HBD: Human Biodiversity

Empathy Depends on Race

Some evidence that racism is natural.

(Health.com) -- Humans are hardwired to feel another person's pain. But they may feel less innate empathy if the other person's skin color doesn't match their own, a new study suggests.

When people say "I feel your pain," they usually just mean that they understand what you're going through. But neuroscientists have discovered that we literally feel each other's pain (sort of).

If you see -- or even just think of -- a person who gets whacked in the foot, for instance, your nervous system responds as if you yourself had been hit in the same spot, even though you don't perceive the pain physically.

Researchers in Italy are reporting that subtle racial bias can interfere with this process -- a finding with important implications for health care as well as social harmony.

And immigration policy more than anything, if we desire a society where, you know, people care about their fellow citizens.

In the study, which appears in the journal Current Biology, people of Italian and African descent watched short film clips that showed needles pricking black- and white-skinned hands. As they watched, researchers measured the participants' empathy (i.e., their nervous-system activity) by monitoring sensors attached to the same spot on their hands. They also tracked the participants' heart rates and sweat-gland activity, a common measure of emotional response.

"White observers reacted more to the pain of white than black models, and black observers reacted more to the pain of black than white models," says the lead researcher, Alessio Avenanti, Ph.D., an assistant professor of psychology at the University of Bologna.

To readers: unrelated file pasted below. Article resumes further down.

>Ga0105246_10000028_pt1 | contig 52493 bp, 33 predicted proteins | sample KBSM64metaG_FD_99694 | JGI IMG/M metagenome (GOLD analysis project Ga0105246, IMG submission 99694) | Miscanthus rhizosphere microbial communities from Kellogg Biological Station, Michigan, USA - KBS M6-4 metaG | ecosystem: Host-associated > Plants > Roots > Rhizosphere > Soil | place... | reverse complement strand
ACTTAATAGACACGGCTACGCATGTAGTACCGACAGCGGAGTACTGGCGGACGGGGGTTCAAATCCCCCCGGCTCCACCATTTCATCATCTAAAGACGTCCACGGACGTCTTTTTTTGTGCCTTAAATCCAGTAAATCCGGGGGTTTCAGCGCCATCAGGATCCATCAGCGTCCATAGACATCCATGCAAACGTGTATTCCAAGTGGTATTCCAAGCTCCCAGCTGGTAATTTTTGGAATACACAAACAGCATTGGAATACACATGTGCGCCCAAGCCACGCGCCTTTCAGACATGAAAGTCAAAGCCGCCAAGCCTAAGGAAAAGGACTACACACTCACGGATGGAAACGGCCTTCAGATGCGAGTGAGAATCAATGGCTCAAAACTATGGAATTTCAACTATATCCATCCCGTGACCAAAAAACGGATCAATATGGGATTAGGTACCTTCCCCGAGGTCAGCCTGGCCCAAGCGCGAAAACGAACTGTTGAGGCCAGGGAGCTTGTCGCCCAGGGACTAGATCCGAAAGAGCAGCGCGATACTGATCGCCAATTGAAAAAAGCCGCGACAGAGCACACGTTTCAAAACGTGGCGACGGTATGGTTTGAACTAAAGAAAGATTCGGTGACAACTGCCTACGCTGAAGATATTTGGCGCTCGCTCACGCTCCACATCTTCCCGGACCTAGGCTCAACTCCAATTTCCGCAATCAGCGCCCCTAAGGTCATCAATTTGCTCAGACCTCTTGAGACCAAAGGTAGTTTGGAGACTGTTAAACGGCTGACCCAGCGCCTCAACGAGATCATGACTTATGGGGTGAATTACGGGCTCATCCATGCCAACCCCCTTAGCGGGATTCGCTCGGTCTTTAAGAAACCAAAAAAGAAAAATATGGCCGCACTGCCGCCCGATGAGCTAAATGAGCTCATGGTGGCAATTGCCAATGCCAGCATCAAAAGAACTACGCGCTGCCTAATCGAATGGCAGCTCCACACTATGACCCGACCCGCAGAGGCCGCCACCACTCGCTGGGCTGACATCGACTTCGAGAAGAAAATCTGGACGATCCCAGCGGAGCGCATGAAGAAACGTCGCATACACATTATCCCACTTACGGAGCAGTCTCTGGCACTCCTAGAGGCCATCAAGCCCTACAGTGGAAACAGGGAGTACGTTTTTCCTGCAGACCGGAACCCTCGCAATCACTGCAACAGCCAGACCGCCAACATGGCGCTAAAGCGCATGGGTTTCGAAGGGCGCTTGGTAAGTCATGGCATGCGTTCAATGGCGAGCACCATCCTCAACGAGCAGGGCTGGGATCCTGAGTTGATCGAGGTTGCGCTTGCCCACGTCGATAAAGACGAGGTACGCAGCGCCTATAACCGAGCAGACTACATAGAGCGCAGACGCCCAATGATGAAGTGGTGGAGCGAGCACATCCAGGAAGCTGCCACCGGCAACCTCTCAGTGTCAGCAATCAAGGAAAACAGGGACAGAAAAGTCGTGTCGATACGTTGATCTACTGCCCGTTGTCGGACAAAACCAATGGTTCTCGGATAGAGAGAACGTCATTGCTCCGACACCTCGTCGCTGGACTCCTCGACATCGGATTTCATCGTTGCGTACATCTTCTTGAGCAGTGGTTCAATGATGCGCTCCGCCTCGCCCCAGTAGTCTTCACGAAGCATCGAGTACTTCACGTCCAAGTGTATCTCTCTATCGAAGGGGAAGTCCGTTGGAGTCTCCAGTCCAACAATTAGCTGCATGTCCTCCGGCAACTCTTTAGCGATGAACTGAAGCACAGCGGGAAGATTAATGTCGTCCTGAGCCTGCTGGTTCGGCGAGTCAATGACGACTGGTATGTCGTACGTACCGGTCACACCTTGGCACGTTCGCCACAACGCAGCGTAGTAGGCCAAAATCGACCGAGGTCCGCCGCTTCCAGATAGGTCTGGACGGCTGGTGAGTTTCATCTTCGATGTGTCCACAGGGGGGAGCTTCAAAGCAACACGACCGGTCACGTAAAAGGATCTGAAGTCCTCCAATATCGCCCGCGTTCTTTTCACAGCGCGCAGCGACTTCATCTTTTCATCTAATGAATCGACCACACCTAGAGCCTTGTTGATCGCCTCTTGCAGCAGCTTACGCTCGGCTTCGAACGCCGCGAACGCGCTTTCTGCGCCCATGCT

The researchers also showed clips of a needle pricking a hand painted bright purple. Both the Italian and African participants were more likely to empathize with this intentionally strange-looking hand than with the hand of another race, which implies that the earlier lack of empathy was due to skin color, not just difference. "This is quite important, because it suggests that humans tend to empathize by default unless prejudice is at play," says Avenanti.

That's one way to look at it. Another is that we naturally empathize with other living creatures that aren't humans who are members of other races. Or proximity leads to distrust.  But of course this is instead blamed indirectly on stereotypes, social conditioning, blah, blah, blah. The article even seems to suggest at the end that this could be used to justify affirmative action type policies for doctors, lest blacks not get treatment from people who feel their pain.

Once again, a healthy society flows with the current of human nature rather than demand we swim against it.  Achieving social harmony is difficult enough without the "blessing" of diversity.